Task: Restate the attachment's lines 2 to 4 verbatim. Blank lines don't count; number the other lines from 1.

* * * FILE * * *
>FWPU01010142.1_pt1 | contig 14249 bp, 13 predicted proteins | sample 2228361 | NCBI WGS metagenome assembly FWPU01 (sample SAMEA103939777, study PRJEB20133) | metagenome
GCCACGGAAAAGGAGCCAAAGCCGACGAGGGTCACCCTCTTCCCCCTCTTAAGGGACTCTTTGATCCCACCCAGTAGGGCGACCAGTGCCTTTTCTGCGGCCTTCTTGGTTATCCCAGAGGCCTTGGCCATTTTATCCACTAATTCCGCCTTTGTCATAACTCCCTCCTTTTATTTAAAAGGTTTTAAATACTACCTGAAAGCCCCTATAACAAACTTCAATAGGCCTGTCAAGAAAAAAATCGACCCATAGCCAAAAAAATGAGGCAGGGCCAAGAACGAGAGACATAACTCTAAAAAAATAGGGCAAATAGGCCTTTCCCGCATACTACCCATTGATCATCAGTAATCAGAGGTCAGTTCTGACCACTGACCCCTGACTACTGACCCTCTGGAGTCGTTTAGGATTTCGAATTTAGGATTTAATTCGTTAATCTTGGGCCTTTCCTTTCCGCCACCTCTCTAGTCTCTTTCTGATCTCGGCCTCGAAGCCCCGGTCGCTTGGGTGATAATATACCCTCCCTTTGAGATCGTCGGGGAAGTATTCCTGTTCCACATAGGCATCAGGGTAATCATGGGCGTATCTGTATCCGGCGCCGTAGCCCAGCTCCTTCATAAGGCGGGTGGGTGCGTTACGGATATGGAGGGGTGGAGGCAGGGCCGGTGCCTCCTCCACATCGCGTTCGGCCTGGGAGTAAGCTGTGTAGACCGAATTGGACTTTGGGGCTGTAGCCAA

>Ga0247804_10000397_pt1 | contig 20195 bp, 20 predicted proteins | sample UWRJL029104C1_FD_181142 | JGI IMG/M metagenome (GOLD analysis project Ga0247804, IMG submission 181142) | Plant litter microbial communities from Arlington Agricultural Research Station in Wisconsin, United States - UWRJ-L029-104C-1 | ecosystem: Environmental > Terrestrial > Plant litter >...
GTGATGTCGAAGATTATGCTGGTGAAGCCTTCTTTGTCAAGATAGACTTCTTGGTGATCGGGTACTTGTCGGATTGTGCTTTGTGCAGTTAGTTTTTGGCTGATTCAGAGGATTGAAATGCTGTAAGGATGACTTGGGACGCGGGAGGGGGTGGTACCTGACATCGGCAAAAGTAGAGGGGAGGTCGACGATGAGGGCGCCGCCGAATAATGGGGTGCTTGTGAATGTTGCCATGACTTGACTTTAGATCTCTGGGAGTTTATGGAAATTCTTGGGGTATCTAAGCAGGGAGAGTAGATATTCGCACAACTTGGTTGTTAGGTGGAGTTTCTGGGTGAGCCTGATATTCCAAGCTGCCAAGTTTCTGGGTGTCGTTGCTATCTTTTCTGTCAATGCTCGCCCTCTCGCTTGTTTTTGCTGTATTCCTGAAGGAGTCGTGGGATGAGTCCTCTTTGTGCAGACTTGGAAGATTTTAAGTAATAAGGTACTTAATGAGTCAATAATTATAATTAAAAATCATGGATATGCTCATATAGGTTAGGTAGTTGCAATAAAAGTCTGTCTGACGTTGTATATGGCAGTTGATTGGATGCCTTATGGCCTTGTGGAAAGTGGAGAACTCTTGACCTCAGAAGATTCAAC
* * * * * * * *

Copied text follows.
GCCACGGAAAAGGAGCCAAAGCCGACGAGGGTCACCCTCTTCCCCCTCTTAAGGGACTCTTTGATCCCACCCAGTAGGGCGACCAGTGCCTTTTCTGCGGCCTTCTTGGTTATCCCAGAGGCCTTGGCCATTTTATCCACTAATTCCGCCTTTGTCATAACTCCCTCCTTTTATTTAAAAGGTTTTAAATACTACCTGAAAGCCCCTATAACAAACTTCAATAGGCCTGTCAAGAAAAAAATCGACCCATAGCCAAAAAAATGAGGCAGGGCCAAGAACGAGAGACATAACTCTAAAAAAATAGGGCAAATAGGCCTTTCCCGCATACTACCCATTGATCATCAGTAATCAGAGGTCAGTTCTGACCACTGACCCCTGACTACTGACCCTCTGGAGTCGTTTAGGATTTCGAATTTAGGATTTAATTCGTTAATCTTGGGCCTTTCCTTTCCGCCACCTCTCTAGTCTCTTTCTGATCTCGGCCTCGAAGCCCCGGTCGCTTGGGTGATAATATACCCTCCCTTTGAGATCGTCGGGGAAGTATTCCTGTTCCACATAGGCATCAGGGTAATCATGGGCGTATCTGTATCCGGCGCCGTAGCCCAGCTCCTTCATAAGGCGGGTGGGTGCGTTACGGATATGGAGGGGTGGAGGCAGGGCCGGTGCCTCCTCCACATCGCGTTCGGCCTGGGAGTAAGCTGTGTAGACCGAATTGGACTTTGGGGCTGTAGCCAA

>Ga0247804_10000397_pt1 | contig 20195 bp, 20 predicted proteins | sample UWRJL029104C1_FD_181142 | JGI IMG/M metagenome (GOLD analysis project Ga0247804, IMG submission 181142) | Plant litter microbial communities from Arlington Agricultural Research Station in Wisconsin, United States - UWRJ-L029-104C-1 | ecosystem: Environmental > Terrestrial > Plant litter >...
GTGATGTCGAAGATTATGCTGGTGAAGCCTTCTTTGTCAAGATAGACTTCTTGGTGATCGGGTACTTGTCGGATTGTGCTTTGTGCAGTTAGTTTTTGGCTGATTCAGAGGATTGAAATGCTGTAAGGATGACTTGGGACGCGGGAGGGGGTGGTACCTGACATCGGCAAAAGTAGAGGGGAGGTCGACGATGAGGGCGCCGCCGAATAATGGGGTGCTTGTGAATGTTGCCATGACTTGACTTTAGATCTCTGGGAGTTTATGGAAATTCTTGGGGTATCTAAGCAGGGAGAGTAGATATTCGCACAACTTGGTTGTTAGGTGGAGTTTCTGGGTGAGCCTGATATTCCAAGCTGCCAAGTTTCTGGGTGTCGTTGCTATCTTTTCTGTCAATGCTCGCCCTCTCGCTTGTTTTTGCTGTATTCCTGAAGGAGTCGTGGGATGAGTCCTCTTTGTGCAGACTTGGAAGATTTTAAGTAATAAGGTACTTAATGAGTCAATAATTATAATTAAAAATCATGGATATGCTCATATAGGTTAGGTAGTTGCAATAAAAGTCTGTCTGACGTTGTATATGGCAGTTGATTGGATGCCTTATGGCCTTGTGGAAAGTGGAGAACTCTTGACCTCAGAAGATTCAAC